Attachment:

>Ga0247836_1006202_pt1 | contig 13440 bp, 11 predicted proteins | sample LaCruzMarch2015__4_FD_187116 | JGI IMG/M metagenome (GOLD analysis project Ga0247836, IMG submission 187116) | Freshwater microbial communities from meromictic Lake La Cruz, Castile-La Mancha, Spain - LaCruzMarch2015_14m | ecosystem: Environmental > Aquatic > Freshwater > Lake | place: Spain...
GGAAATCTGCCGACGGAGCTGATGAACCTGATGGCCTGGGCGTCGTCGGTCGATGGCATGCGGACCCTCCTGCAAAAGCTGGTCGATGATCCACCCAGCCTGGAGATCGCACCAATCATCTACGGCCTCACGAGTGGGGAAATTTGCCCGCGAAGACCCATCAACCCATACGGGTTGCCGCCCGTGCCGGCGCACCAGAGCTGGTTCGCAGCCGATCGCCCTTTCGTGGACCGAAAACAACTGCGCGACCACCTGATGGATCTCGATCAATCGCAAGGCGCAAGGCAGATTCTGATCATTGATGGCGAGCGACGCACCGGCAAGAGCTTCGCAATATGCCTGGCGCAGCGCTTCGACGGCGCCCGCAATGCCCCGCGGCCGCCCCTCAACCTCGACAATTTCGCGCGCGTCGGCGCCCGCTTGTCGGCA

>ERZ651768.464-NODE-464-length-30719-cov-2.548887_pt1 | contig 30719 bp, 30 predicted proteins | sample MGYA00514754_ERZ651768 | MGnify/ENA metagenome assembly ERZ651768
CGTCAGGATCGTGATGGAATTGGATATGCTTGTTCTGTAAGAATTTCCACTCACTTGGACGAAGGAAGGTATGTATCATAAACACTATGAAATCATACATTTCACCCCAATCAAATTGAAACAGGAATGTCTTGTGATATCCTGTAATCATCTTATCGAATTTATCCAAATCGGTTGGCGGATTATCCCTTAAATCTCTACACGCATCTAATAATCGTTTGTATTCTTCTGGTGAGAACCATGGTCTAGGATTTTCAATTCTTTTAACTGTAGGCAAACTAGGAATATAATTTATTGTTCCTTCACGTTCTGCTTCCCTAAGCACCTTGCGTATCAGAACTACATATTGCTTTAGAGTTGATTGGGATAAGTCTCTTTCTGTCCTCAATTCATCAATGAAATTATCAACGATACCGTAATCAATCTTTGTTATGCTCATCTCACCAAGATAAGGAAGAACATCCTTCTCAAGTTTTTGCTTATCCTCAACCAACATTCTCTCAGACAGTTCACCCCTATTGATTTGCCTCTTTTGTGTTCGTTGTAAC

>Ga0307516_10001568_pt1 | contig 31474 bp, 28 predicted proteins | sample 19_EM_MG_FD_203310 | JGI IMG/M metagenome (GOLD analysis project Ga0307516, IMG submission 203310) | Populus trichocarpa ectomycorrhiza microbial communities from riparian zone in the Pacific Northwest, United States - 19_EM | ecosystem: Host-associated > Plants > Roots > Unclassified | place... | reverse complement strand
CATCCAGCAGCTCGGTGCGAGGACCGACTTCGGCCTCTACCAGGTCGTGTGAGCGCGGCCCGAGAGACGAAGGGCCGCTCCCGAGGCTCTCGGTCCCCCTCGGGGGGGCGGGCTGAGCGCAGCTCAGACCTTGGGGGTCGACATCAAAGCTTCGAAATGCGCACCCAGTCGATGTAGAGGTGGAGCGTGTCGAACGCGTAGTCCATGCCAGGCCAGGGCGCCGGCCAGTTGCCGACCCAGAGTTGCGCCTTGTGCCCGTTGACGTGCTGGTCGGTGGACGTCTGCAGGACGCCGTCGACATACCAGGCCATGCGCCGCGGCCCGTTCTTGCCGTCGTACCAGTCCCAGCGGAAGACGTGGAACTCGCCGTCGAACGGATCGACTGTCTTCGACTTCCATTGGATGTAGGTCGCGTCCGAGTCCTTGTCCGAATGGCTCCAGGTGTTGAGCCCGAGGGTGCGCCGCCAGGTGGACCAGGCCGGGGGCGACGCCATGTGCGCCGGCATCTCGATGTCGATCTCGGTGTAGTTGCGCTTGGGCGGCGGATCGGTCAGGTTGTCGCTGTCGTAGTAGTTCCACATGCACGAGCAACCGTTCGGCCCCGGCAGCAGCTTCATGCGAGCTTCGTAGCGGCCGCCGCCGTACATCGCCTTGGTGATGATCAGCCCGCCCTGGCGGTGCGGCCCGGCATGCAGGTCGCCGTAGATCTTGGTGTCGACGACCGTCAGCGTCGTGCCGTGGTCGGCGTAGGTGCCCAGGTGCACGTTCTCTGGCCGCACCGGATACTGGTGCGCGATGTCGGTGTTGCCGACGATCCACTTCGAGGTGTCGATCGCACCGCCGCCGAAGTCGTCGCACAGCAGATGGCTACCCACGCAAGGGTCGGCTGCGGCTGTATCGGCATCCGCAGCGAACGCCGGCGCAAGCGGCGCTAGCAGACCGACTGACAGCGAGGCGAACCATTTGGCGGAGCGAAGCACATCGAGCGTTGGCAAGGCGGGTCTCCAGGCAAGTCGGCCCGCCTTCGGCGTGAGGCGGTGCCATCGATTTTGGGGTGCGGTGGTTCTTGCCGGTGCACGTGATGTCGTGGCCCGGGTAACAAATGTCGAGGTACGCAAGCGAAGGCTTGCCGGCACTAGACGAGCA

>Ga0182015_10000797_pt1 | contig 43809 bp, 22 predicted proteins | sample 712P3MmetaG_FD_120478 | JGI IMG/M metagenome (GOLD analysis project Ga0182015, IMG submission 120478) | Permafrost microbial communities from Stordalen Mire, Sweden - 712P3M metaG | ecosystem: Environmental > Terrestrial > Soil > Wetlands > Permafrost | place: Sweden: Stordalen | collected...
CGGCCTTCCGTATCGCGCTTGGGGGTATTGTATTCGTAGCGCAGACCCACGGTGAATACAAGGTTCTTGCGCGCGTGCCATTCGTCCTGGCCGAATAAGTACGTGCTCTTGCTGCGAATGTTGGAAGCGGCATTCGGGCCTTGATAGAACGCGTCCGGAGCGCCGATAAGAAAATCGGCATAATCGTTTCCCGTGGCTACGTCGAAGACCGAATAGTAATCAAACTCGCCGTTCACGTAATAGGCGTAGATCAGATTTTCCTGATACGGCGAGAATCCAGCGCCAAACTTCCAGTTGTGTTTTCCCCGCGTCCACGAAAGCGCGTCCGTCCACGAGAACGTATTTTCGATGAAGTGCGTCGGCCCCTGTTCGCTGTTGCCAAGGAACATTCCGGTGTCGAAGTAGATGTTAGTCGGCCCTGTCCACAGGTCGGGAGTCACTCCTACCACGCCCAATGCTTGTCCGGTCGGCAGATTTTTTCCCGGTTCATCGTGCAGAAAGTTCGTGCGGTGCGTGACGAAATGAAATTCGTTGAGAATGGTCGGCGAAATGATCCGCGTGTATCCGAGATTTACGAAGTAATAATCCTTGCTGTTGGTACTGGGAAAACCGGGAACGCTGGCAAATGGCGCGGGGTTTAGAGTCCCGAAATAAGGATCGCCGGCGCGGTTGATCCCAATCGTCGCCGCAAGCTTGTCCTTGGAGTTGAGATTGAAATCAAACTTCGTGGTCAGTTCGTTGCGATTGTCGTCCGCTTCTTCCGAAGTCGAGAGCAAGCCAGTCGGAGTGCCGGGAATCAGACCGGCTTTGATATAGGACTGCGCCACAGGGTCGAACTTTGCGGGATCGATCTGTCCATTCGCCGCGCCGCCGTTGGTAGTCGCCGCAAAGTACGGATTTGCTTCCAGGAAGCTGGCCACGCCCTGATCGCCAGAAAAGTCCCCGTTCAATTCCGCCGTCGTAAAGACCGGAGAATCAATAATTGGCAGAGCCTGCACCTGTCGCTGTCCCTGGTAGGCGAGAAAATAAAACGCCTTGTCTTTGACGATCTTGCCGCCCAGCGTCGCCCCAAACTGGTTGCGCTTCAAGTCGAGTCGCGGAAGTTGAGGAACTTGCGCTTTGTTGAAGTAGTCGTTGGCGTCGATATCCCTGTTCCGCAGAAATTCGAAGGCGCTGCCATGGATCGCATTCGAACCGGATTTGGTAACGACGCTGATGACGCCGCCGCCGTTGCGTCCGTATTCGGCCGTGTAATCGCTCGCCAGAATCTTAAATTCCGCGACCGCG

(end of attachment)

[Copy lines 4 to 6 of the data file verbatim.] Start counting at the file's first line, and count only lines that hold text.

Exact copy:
CGTCAGGATCGTGATGGAATTGGATATGCTTGTTCTGTAAGAATTTCCACTCACTTGGACGAAGGAAGGTATGTATCATAAACACTATGAAATCATACATTTCACCCCAATCAAATTGAAACAGGAATGTCTTGTGATATCCTGTAATCATCTTATCGAATTTATCCAAATCGGTTGGCGGATTATCCCTTAAATCTCTACACGCATCTAATAATCGTTTGTATTCTTCTGGTGAGAACCATGGTCTAGGATTTTCAATTCTTTTAACTGTAGGCAAACTAGGAATATAATTTATTGTTCCTTCACGTTCTGCTTCCCTAAGCACCTTGCGTATCAGAACTACATATTGCTTTAGAGTTGATTGGGATAAGTCTCTTTCTGTCCTCAATTCATCAATGAAATTATCAACGATACCGTAATCAATCTTTGTTATGCTCATCTCACCAAGATAAGGAAGAACATCCTTCTCAAGTTTTTGCTTATCCTCAACCAACATTCTCTCAGACAGTTCACCCCTATTGATTTGCCTCTTTTGTGTTCGTTGTAAC

>Ga0307516_10001568_pt1 | contig 31474 bp, 28 predicted proteins | sample 19_EM_MG_FD_203310 | JGI IMG/M metagenome (GOLD analysis project Ga0307516, IMG submission 203310) | Populus trichocarpa ectomycorrhiza microbial communities from riparian zone in the Pacific Northwest, United States - 19_EM | ecosystem: Host-associated > Plants > Roots > Unclassified | place... | reverse complement strand
CATCCAGCAGCTCGGTGCGAGGACCGACTTCGGCCTCTACCAGGTCGTGTGAGCGCGGCCCGAGAGACGAAGGGCCGCTCCCGAGGCTCTCGGTCCCCCTCGGGGGGGCGGGCTGAGCGCAGCTCAGACCTTGGGGGTCGACATCAAAGCTTCGAAATGCGCACCCAGTCGATGTAGAGGTGGAGCGTGTCGAACGCGTAGTCCATGCCAGGCCAGGGCGCCGGCCAGTTGCCGACCCAGAGTTGCGCCTTGTGCCCGTTGACGTGCTGGTCGGTGGACGTCTGCAGGACGCCGTCGACATACCAGGCCATGCGCCGCGGCCCGTTCTTGCCGTCGTACCAGTCCCAGCGGAAGACGTGGAACTCGCCGTCGAACGGATCGACTGTCTTCGACTTCCATTGGATGTAGGTCGCGTCCGAGTCCTTGTCCGAATGGCTCCAGGTGTTGAGCCCGAGGGTGCGCCGCCAGGTGGACCAGGCCGGGGGCGACGCCATGTGCGCCGGCATCTCGATGTCGATCTCGGTGTAGTTGCGCTTGGGCGGCGGATCGGTCAGGTTGTCGCTGTCGTAGTAGTTCCACATGCACGAGCAACCGTTCGGCCCCGGCAGCAGCTTCATGCGAGCTTCGTAGCGGCCGCCGCCGTACATCGCCTTGGTGATGATCAGCCCGCCCTGGCGGTGCGGCCCGGCATGCAGGTCGCCGTAGATCTTGGTGTCGACGACCGTCAGCGTCGTGCCGTGGTCGGCGTAGGTGCCCAGGTGCACGTTCTCTGGCCGCACCGGATACTGGTGCGCGATGTCGGTGTTGCCGACGATCCACTTCGAGGTGTCGATCGCACCGCCGCCGAAGTCGTCGCACAGCAGATGGCTACCCACGCAAGGGTCGGCTGCGGCTGTATCGGCATCCGCAGCGAACGCCGGCGCAAGCGGCGCTAGCAGACCGACTGACAGCGAGGCGAACCATTTGGCGGAGCGAAGCACATCGAGCGTTGGCAAGGCGGGTCTCCAGGCAAGTCGGCCCGCCTTCGGCGTGAGGCGGTGCCATCGATTTTGGGGTGCGGTGGTTCTTGCCGGTGCACGTGATGTCGTGGCCCGGGTAACAAATGTCGAGGTACGCAAGCGAAGGCTTGCCGGCACTAGACGAGCA